TPIB: All the World’s a Stage
“All the world’s a stage,
And all the men and women merely players:
They have their exits and their entrances;
And one man in his time plays many parts,” – William Shakespeare
If all the world’s a stage, you can help teens play their part with some fun, theater themed programming. Right after Halloween your local stores will be putting all their make-up and costumes on clearance, so now is a good time to stock up for a theater themed program. You can choose from the activities below and do a one-time, one-hour workshop or you can do a series of theater themed workshops. You can work alone or contact your local high school drama teacher or local theater to do some networking.
Head Gear: Costuming from the Neck Up
The theme for the 2011 OLC Conference was “Use Your Head”. As part of the table decorations for the event, they thematically decorated a variety of styrofoam wig heads. It made a cool visual impact, and is a fun, creative way to get teens involved in costuming as part of our program. You can buy the styrofoam heads in bulk from Amazon.com. Right after Halloween, when everything is 50 to 75% off is a great time of year to buy the costuming displays. Because you are working with heads, you want to focus on hats, hair, and head gear. Teens can visit your stockpile to decorate (costume) their head. It can be done casually and just for fun, or in various types of mini challenges (think Project Runway with only the head). You can ask them to do genre themed heads, for example.
You can let teens take their heads home, or, better yet, use them to decorate your teen area or in a display case. Be sure to take pictures to share online.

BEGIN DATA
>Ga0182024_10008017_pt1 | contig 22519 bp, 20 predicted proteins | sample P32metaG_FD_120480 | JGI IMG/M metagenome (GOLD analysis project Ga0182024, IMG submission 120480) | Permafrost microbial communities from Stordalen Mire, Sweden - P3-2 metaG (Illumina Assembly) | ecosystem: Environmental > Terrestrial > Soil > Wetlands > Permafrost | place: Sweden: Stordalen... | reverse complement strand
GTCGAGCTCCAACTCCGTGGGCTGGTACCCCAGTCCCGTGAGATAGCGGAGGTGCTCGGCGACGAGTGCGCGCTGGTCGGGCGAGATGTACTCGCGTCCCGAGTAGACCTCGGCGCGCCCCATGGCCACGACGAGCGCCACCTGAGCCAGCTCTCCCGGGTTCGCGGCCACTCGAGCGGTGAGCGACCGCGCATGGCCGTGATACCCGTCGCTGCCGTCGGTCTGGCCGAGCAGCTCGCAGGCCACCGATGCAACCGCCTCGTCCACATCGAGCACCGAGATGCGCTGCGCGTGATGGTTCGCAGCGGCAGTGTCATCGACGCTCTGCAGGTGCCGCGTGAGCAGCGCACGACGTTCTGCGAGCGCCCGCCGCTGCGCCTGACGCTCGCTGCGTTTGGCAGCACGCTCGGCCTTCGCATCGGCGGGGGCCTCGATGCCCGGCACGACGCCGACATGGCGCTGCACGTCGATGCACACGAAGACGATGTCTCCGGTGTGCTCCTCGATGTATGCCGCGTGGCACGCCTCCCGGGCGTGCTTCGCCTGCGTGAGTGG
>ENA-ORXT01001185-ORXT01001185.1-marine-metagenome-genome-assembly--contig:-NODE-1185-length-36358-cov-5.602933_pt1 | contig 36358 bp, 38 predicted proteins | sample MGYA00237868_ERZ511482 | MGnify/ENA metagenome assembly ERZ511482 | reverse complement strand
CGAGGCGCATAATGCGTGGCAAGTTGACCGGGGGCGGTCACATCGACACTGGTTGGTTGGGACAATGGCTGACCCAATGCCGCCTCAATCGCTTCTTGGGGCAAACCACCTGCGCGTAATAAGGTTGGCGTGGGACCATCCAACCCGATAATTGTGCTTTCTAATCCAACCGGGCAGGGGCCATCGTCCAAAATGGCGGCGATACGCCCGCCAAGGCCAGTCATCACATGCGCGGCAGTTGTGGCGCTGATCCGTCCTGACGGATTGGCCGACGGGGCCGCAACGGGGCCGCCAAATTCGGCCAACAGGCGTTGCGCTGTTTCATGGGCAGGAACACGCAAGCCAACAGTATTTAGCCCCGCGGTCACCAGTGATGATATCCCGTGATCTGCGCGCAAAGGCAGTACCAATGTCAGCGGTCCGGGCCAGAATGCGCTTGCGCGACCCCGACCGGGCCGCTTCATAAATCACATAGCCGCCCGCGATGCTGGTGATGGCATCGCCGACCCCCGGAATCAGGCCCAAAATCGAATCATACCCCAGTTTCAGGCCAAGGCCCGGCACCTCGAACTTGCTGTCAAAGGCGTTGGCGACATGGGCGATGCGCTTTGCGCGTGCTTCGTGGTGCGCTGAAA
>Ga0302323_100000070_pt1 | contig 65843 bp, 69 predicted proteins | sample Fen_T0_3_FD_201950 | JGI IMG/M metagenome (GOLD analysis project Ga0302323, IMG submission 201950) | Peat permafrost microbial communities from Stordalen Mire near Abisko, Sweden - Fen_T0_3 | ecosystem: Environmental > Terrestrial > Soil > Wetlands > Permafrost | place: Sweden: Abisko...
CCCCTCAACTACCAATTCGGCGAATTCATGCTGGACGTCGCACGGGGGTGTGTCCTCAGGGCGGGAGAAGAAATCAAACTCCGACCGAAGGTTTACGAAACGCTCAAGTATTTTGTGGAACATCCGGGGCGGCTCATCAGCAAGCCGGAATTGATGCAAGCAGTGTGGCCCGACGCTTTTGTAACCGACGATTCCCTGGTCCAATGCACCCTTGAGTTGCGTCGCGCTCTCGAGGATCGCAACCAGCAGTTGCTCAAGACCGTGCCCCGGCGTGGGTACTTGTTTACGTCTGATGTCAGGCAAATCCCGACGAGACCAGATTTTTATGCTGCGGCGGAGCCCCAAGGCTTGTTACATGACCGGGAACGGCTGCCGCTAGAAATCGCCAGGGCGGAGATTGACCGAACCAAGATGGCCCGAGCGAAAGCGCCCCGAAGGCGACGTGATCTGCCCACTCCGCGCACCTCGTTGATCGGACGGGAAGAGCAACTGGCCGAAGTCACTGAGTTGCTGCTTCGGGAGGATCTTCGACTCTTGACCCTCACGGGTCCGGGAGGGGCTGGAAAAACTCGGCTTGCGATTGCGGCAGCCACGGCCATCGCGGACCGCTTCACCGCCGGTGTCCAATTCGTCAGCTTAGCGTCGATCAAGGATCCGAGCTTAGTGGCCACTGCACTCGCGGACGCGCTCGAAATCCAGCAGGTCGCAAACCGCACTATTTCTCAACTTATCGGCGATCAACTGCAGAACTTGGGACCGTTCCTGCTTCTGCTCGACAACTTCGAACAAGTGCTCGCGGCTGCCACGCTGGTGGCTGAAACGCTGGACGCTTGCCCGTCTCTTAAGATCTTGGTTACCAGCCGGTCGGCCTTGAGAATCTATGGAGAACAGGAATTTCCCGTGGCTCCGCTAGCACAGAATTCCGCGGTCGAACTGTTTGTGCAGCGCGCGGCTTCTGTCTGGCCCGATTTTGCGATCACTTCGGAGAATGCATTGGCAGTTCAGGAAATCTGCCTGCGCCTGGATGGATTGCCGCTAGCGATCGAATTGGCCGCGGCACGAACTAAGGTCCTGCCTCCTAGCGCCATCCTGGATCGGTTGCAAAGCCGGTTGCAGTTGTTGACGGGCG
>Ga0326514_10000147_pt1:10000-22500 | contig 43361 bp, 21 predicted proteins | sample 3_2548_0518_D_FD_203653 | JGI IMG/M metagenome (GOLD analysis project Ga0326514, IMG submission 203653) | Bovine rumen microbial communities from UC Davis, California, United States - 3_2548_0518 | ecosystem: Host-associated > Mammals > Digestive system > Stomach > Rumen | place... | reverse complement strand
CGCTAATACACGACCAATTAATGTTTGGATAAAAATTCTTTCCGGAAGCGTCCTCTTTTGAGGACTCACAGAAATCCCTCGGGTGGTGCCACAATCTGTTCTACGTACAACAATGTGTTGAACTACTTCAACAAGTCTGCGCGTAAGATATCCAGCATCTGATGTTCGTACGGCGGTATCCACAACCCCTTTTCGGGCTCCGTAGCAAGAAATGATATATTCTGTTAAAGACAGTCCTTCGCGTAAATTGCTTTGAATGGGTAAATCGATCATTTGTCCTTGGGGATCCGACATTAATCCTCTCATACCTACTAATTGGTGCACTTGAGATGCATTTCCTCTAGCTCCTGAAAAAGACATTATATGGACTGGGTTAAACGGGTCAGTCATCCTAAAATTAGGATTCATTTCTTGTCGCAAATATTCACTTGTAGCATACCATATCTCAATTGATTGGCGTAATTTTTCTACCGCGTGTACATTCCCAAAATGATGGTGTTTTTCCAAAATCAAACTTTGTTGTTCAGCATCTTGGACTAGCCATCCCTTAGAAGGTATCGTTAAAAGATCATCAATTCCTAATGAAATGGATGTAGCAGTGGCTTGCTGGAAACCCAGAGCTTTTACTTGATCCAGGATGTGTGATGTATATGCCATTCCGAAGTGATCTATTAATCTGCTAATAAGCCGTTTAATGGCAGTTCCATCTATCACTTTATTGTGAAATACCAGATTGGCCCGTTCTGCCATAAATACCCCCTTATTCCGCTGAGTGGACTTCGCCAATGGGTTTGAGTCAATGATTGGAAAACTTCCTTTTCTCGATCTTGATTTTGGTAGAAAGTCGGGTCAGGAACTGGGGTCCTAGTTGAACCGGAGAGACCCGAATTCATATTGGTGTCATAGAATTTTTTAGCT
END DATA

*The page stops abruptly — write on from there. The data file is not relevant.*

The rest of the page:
Face Time: Stage Make-Up
There are a variety of sites online that show you how to do various types of face make-up. You can do glam or focus on scary. You can also make your own body/face glitter or simply do face painting. Recent reports indicate that some Halloween and face painting materials are tainted with lead so you may want to consider making your own face paint. And here are some face painting tips. There are a wide variety of YouTube tutorials for all kinds of face make-up and face painting.
Dress Up Time
No costuming is complete without, well, an actual costume. So visit a local thrift store (or,if you are anything like me, clean out your closet) and get together a wide variety of different costume options. Again, this is a great activity to purchase various costumes on clearance at your local stores.
You can divide teens into teams and have them create a full head-to-toe costume for one of the team members. Again, think Project Runway. You can give them various challenges like: 70s or other decades fashion, specific genres, or ask them to create a character from a novel.
You can also do dress up relay races.
Don’t forget to take pictures! These would be fun to use in promotional and RA materials, share online and teens are going to want the mementos because they will be having so much fun.
The Show Must Go On
You can do the above activities as a one-time program, or do them as part of a larger theater themed series of workshops. Teens can then put together mini-plays to perform for younger audiences; they can be more complete productions with staging or you can simplify it and do some reader’s theater. This is a great way to have fun programming for teens and give them service opportunities to perform for your younger patrons – it’s win/win for everyone.
Filed under: Art, Crafts, Creativity, Programming, TPIB
About Karen Jensen, MLS
Karen Jensen has been a Teen Services Librarian for almost 30 years. She created TLT in 2011 and is the co-editor of The Whole Library Handbook: Teen Services with Heather Booth (ALA Editions, 2014).
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